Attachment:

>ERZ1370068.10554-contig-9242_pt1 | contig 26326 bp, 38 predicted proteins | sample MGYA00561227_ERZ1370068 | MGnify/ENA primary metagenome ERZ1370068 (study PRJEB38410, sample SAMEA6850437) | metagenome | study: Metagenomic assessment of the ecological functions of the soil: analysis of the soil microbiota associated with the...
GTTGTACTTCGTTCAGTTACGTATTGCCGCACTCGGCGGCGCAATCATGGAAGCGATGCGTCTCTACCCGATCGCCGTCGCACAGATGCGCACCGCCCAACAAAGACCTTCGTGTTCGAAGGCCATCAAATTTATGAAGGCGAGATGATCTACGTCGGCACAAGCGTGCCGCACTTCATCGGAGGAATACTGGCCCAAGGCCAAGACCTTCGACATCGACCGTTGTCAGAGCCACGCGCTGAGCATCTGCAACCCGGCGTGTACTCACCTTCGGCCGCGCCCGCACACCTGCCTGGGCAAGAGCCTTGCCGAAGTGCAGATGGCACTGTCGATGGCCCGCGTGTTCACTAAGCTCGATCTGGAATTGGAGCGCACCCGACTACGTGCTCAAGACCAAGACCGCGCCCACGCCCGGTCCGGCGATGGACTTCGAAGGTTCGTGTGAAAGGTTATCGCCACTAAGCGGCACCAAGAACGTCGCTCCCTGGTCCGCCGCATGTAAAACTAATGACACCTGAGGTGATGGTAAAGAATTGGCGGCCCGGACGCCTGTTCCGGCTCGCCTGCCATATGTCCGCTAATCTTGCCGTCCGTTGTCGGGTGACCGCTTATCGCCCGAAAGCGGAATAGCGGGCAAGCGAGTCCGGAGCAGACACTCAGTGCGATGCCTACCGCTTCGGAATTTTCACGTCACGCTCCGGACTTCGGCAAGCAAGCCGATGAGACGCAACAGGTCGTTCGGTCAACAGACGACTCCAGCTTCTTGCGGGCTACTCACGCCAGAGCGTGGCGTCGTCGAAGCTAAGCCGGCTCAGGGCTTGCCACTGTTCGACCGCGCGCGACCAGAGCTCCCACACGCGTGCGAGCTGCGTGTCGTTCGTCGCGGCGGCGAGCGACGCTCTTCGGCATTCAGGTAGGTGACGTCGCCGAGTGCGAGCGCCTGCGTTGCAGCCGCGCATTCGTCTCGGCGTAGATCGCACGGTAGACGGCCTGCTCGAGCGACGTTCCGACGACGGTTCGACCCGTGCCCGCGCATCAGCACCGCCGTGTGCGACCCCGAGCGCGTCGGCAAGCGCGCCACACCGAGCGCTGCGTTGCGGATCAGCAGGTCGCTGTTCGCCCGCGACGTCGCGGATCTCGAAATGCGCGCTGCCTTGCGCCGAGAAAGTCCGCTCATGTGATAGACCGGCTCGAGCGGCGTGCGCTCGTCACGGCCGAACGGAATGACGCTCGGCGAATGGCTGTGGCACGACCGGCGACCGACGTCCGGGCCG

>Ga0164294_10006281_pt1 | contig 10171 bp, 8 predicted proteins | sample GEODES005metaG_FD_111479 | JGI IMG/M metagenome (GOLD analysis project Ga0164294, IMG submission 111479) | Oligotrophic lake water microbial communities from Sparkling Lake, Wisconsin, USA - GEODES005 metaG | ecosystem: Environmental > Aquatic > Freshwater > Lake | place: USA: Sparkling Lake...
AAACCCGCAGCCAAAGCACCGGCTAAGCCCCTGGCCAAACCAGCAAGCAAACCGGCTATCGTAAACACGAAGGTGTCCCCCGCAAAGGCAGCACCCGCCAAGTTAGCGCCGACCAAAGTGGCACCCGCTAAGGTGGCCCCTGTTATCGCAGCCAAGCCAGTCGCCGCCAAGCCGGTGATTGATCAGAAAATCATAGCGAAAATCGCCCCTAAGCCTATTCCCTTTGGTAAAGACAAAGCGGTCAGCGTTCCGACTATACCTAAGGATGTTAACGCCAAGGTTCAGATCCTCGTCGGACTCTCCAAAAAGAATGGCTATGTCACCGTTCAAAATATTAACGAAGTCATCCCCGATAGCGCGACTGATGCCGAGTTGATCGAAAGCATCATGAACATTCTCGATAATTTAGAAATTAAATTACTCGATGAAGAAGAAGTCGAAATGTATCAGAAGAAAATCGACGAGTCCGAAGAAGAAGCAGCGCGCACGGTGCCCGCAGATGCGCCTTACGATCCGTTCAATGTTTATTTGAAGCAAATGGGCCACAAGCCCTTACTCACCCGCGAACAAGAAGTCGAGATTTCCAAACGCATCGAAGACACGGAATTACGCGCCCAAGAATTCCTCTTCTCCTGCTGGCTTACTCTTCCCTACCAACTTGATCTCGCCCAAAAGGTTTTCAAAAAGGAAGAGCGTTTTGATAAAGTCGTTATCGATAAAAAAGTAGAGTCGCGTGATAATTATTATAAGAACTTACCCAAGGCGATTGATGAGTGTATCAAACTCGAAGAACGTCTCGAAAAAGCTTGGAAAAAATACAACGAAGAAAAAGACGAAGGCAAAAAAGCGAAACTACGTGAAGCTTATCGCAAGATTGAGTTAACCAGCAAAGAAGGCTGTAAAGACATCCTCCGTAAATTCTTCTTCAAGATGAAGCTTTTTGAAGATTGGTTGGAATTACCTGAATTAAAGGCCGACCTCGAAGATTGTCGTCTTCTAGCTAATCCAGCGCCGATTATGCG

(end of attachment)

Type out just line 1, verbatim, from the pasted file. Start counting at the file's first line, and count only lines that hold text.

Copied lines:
>ERZ1370068.10554-contig-9242_pt1 | contig 26326 bp, 38 predicted proteins | sample MGYA00561227_ERZ1370068 | MGnify/ENA primary metagenome ERZ1370068 (study PRJEB38410, sample SAMEA6850437) | metagenome | study: Metagenomic assessment of the ecological functions of the soil: analysis of the soil microbiota associated with the...